Monday, May 29, 2017

What Does It All Mean?

Misapplied is still wrong
The other day, I was going about my business when I heard a person use a word out of context over and over and over.  After a while it was just funny and I asked her if she knew what the word meant.  Said, she, "who cares what it means - it means what I need it to mean!"

Yeah, that might be a problem since that kind of thinking only leads to chaos and confusion and the degradation of language.  I mean, what's the purpose of a dictionary if everyone associates different meanings to various words?

For example, once upon a time, according to Websters Third New International Dictionary (1986), the word DISCRIMINATION meant
good or refined taste.  For example, that person has discriminating taste in clothes.
Fast forward a few decades and according to Black's Law Dictionary (2014), DISCRIMINATION took on a darker meaning and refering to:
The effect of a law or established practice that confers privileges on a certain class or denies privileges to a certain class because of race, age, sex, nationality, religion, or disability.
This word "discrimination" was brought to my attention when I was reading an article about how a guy didn't get a job because the new potential employer didn't want to hire someone who wasn't presently working.  The guy objected saying that the potential employer was "discriminating" against him because of his unemployment status.  The thing is, "unemployment" is not a suspect class but if people use it enough, it might become so (i.e. disability).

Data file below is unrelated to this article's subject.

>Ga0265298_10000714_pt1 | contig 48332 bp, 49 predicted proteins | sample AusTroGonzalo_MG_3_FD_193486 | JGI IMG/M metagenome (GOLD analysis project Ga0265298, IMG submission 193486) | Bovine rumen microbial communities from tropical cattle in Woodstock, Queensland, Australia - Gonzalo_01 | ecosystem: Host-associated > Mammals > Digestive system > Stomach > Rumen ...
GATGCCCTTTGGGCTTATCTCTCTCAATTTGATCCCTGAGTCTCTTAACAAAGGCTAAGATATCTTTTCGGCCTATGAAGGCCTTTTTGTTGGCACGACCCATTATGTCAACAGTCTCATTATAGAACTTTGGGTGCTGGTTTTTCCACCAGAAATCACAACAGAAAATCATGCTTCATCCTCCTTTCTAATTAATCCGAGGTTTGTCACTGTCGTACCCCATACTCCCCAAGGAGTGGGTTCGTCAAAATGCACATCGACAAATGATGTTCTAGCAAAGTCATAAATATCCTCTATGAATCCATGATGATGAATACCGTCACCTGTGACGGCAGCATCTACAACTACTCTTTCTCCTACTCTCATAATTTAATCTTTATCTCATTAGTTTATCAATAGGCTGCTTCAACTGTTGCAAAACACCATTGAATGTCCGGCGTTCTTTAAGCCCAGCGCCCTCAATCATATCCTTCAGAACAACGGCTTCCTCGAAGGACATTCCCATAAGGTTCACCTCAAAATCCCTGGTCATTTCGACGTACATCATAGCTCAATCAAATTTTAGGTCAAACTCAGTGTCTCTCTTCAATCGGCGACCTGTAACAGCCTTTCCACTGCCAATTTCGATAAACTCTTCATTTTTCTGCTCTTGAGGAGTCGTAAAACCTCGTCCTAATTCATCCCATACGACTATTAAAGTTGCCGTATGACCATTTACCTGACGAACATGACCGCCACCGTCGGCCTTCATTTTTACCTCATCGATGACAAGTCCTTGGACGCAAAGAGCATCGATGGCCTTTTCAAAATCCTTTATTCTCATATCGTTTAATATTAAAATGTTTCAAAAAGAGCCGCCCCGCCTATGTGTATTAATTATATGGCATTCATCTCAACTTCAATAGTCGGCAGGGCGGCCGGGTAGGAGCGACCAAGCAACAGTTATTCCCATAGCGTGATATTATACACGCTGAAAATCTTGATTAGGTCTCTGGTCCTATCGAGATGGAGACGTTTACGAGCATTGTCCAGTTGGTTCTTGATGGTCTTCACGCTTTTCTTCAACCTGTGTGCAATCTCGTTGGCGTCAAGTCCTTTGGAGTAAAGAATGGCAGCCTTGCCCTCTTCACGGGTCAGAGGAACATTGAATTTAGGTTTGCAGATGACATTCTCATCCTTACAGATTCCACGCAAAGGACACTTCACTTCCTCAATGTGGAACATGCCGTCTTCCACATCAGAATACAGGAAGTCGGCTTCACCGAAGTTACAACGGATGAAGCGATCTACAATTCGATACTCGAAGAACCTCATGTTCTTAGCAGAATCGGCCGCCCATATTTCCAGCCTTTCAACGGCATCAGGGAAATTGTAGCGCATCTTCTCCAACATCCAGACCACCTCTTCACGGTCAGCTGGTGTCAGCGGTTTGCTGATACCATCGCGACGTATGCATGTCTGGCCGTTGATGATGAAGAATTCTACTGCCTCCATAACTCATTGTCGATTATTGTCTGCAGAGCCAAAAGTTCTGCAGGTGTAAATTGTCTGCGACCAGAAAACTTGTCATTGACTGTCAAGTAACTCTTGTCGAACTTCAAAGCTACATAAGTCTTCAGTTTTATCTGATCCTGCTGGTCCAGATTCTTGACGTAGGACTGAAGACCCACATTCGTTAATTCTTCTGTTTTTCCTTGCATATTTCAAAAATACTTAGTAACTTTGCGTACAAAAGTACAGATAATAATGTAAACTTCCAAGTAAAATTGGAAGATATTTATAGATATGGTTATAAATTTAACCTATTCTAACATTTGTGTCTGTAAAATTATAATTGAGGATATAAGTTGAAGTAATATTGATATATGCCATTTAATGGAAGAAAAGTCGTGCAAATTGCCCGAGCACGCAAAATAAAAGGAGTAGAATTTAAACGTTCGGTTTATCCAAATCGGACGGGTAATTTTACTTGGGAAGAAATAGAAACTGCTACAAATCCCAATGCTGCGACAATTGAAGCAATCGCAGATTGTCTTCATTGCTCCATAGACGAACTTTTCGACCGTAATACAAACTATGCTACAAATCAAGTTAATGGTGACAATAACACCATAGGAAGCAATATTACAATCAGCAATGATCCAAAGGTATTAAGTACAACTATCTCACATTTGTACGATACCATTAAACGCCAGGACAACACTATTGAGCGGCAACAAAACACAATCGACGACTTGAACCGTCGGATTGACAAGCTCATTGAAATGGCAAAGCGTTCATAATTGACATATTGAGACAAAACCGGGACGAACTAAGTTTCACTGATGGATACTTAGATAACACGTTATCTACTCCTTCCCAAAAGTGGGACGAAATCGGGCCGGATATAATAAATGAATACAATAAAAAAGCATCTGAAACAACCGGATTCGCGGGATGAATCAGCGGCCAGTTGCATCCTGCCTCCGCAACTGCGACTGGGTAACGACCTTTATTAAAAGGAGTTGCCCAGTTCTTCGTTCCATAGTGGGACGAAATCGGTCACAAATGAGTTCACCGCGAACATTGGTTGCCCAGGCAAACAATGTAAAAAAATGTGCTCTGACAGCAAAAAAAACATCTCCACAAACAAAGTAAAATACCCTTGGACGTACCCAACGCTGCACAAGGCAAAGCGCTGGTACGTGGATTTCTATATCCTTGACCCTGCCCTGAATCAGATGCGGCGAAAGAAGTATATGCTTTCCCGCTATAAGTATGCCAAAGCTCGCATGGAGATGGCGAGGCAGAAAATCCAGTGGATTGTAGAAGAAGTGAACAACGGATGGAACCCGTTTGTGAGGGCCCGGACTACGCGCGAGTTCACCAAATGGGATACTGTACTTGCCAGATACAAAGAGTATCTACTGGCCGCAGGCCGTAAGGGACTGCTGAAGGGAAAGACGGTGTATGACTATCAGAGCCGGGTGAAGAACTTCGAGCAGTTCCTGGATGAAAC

The problem with the mis-application of a word is that that word becomes a useless term if regularly misused and soon has no meaning whatsoever.  Remember XEROX?  It used to be the name of a company but now means just to copy something. It also has other meanings which, because of the rampant abuse of the word, I don't think anyone could have foreseen.

Another word that has taken a beating over time is BULLY. Back in the day, BULLY meant: Jovial, dashing, gallant, excellent, first rate.  For example, a person might say: That's a bully of an idea or what a bully car.

More recently, BULLY has changed from an adjective to a noun to describe:
A cruel person person who uses physical strength or verbal intimidation, usually involving insults, to frighten or hurt someone who is weaker.  For example: My boss always demeans me in front of other staff.  She's a real bully
This is another problematic word.  If someone makes fun of your kid at school, are they a bully or are they just being a jerk?  It's important to know the difference because a bully can get expelled from school whereas a jerk is just a jerk.

One more word?   How about GAY.  Once upon a time, the word GAY meant: excited and merry; manifesting or inclined to joyous exhibition of content or pleasure.  Of course, these days, GAY refers to: the act of engaging in homosexual relations; see same sex relations.  

Sad that a group sought to degrade a perfectly good word to make it mean something relating to base pleasure.

Of course, there are other words out in word land that are fast becoming meaningless like Racist. Hint: racism is about the color of a person's skin, not whether they have limbs missing or whether they have blue or green eyes or whether they are from another country.  

Of course, who knows, maybe in a few years, racism will mean all those other things and, so, also go the way of another abused word.